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Mayor's Court. --A strong party of negro delinquents appeared at the Mayor's Court yesterday morning. Wm. Harris, a small boy, but a bad one, was awarded suitable punishment for stealing a shirt and a pair of pants. Joe, the property of Dr. Pollard, charged with attempting to break into Isaac Bachrach's house, was ordered down for 39, and committed to jail. This chap has been before the Mayor several times lately. Another Joe, slave of James Palmer, was committed as a runaway. Ryland Fortune, free negro, who sought to amend his fortunes by stealing coal from P. Rahm, had the misfortune to get caught.--Sentenced to 25, and a birth in the chain-gang. George, slave of Warner Taliaferro, for having in his possession a pistol, with a supply of powder and shot, and threatening to shoot a darkey three times as big as himself, received a touching admonition in the shape of 39 lashes.
Police Transactions. --Saturday night and yesterday proved a busy time for the officers, and developed a somewhat unhealthy condition of the moral atmosphere of Richmond. The watch house register shows the following arrests: Julia Crugan, for stealing articles of wearing apparel, valued at $25, from Joanna Sexton Richard R. Wren for drunkenness and disorderly conduct. Henry, slave of Warner Taliaferro, for fighting a rock battle. Francis M. Smith, a deserter and suspicious character. Robert Hughes, for disorderly conduct, and Solomon B. Terrell, for a similar offence. Richard, slave of Lieut. Peal, for having a pistol in his possession. --Daniel Keys, for theatening to whip Mary Sullivan. Patrick Mullin, for getting drunk, throwing rocks at a house, and engaging in a general fight. William, a runaway slave of Wm. C. Winston, closes the list. These parties will be called before the Mayor this morning.
The Daily Dispatch: October 22, 1861., [Electronic resource], Ineligibility of officers of the army for Congress. (search)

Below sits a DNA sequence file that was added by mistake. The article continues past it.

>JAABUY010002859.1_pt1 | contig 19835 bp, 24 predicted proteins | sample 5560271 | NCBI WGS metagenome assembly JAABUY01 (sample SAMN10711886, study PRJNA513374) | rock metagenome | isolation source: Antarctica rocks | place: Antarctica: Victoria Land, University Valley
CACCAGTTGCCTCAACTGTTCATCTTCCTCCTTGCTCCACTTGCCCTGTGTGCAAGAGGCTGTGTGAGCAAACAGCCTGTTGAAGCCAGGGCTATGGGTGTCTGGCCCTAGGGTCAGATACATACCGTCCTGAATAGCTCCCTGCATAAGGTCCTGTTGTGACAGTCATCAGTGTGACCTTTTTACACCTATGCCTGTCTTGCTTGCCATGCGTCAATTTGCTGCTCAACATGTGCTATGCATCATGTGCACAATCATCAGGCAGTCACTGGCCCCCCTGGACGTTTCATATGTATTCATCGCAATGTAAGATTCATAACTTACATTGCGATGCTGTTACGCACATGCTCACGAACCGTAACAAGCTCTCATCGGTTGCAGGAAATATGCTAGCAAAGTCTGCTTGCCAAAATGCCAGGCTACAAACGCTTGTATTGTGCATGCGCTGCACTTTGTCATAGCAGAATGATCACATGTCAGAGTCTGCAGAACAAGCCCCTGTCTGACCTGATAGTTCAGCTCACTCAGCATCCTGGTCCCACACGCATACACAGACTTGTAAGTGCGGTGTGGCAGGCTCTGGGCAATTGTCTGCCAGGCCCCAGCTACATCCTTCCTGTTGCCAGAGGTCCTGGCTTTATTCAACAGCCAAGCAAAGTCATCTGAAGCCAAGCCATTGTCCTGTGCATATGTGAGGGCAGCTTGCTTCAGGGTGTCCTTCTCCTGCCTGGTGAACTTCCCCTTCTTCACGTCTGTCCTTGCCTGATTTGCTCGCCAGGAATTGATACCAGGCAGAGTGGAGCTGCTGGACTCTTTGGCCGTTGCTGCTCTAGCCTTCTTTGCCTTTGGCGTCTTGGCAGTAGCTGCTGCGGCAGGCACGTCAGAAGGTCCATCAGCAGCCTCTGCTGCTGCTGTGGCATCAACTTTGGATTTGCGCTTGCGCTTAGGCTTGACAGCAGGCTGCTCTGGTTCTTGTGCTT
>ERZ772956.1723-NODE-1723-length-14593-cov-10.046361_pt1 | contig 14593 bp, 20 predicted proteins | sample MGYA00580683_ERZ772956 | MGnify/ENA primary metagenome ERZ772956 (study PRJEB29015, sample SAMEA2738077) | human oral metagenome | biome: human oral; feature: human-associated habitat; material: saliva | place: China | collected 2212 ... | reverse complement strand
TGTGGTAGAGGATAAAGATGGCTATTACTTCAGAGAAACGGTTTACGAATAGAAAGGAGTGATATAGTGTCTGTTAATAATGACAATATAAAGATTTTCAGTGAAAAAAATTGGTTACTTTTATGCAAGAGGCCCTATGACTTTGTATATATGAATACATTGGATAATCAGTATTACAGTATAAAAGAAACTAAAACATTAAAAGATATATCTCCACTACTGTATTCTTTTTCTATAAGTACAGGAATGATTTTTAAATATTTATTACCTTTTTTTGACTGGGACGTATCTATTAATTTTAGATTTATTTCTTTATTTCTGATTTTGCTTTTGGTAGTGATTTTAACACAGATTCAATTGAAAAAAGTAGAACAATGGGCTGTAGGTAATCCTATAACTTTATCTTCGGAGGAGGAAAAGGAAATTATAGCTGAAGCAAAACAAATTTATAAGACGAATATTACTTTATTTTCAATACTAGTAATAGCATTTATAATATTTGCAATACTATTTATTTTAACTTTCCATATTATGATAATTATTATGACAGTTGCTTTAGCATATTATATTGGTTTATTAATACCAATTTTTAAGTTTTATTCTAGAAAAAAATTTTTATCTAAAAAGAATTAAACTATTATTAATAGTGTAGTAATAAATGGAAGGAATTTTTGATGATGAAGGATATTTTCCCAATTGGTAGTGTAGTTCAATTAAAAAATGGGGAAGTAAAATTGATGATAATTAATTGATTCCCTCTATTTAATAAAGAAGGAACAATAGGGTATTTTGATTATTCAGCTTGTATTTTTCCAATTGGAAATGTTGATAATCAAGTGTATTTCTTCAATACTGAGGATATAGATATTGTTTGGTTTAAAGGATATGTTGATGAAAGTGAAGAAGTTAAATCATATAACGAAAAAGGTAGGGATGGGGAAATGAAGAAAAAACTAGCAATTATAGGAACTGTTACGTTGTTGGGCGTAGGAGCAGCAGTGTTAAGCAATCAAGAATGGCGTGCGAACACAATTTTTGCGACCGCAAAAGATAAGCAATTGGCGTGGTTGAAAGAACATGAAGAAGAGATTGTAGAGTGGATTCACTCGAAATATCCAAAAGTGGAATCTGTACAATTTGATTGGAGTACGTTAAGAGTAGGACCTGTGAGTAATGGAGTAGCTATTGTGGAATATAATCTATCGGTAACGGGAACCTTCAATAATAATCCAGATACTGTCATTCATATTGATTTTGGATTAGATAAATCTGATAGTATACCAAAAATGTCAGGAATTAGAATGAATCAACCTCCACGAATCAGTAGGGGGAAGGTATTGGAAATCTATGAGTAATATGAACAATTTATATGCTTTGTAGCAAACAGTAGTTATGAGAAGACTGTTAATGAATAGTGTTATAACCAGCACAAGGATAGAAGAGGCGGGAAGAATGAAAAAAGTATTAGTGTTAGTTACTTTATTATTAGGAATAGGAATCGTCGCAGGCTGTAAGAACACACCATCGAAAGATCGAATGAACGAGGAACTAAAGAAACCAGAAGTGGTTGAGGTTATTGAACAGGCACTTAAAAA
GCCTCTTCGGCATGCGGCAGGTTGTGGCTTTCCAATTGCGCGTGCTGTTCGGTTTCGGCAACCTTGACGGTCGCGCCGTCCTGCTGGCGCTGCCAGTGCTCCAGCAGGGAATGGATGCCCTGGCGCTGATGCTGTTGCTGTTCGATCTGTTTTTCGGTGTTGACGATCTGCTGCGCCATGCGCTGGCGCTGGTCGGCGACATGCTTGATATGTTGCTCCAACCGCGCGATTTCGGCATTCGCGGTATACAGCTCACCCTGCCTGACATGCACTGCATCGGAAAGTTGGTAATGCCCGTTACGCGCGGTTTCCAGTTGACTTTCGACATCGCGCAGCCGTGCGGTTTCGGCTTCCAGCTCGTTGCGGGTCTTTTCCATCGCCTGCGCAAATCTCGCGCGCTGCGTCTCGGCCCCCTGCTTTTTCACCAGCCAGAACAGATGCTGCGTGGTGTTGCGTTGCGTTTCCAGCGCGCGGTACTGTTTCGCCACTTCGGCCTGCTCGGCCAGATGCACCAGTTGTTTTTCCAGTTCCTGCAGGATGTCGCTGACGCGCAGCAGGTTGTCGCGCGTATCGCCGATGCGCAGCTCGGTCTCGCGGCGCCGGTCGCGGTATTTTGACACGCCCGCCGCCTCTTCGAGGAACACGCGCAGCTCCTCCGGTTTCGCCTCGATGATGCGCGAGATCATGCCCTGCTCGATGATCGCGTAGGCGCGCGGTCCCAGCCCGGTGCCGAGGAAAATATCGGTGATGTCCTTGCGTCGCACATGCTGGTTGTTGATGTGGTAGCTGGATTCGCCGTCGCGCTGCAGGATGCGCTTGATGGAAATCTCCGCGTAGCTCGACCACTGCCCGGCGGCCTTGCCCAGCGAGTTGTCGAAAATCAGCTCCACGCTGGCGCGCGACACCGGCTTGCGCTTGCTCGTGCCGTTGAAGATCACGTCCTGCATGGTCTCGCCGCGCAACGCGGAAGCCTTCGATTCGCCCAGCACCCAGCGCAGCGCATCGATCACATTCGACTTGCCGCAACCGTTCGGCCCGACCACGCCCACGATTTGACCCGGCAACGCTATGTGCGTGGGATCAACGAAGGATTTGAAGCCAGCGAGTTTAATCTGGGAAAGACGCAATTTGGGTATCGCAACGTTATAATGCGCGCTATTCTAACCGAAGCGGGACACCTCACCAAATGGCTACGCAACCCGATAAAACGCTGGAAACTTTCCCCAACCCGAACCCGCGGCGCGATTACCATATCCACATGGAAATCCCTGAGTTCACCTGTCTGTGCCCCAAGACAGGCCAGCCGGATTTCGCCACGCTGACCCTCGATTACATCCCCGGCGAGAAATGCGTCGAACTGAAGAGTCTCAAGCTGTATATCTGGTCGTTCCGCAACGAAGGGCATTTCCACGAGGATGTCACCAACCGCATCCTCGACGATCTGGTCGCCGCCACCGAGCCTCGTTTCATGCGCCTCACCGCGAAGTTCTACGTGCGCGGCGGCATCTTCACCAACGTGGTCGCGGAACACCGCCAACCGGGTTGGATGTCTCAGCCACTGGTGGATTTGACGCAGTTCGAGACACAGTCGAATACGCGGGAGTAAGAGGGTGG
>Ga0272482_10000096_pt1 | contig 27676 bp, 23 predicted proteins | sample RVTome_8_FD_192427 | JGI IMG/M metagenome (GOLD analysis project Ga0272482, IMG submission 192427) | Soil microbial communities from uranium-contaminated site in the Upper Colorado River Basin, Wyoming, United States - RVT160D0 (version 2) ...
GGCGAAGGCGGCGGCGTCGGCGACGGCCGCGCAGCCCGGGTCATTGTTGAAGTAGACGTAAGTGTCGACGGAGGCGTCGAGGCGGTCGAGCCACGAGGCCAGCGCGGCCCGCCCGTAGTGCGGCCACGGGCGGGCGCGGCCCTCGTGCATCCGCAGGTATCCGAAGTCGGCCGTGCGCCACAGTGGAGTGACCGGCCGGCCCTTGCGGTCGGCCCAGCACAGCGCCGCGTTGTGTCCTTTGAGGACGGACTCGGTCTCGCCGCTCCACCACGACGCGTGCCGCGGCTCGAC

on B. Terrell, of the Fourth Texas, (second appearance;) and D. H. Hill, of the Fourth Texas Regiment, were also sent to jail for drunkenness and disorderly conduct.--Daniel Keys was up to answer a charge of assaulting Mary Sullivan; and after some evidence relative to a "bottle uv whiskey," which seems to have caused the difficulty, the Mayor continued the case for a further hearing.--John Burns and Patrick O'Brien, arrested for indulging in the pastime of a little set to in public, were discharged from custody.--James Cordell, charged with mebriety, was required to give security to keep the peace.--William, a negro dressed in soldier clothes, acknowledged that he was a runaway from W. C. Winston, and was sent to jail. Sentence of twenty-five lashes was added as a punishment for selling liquor, in the military camps.--Henry, slave of Warner Taliaferro, was awarded fifteen stripes to cure him of a propensity for throwing rocks.--Two or three more negroes were up for minor offences.
The Daily Dispatch: December 8, 1862., [Electronic resource], Matters in Gloucester — Raid on the oyster craft. (search)
boat Chicora ran up York river and captured five oyster craft, and on Tuesday the Seth Lew chased four boats into Caffey's Creek, and captured them. She then went up to West Point and broke up the oystering establishment of Mr. Blessingham, who, they alleged, had "taken the oath," and violated it by trading with the rebels. The Chicora, which is commanded by Captain Parker, a native of Westmoreland county, Va., went up North river, into Mathews county, and a dingbeing made at Mr. Warner Taliaferro's, that gentleman's carriage was stolen and carried aboard She then went up East river, where a negro with his wife, came on board and asked to be taken away. To the inquiries of Capt. P. whether he had a good master and mistress, affirmative replies were given, and the negro was then advised "if he knew what was good for him," to go back home. The servant replied that he had gone too far, and was afraid to return, and was carried off, Capt. Parker telling the slave that his orders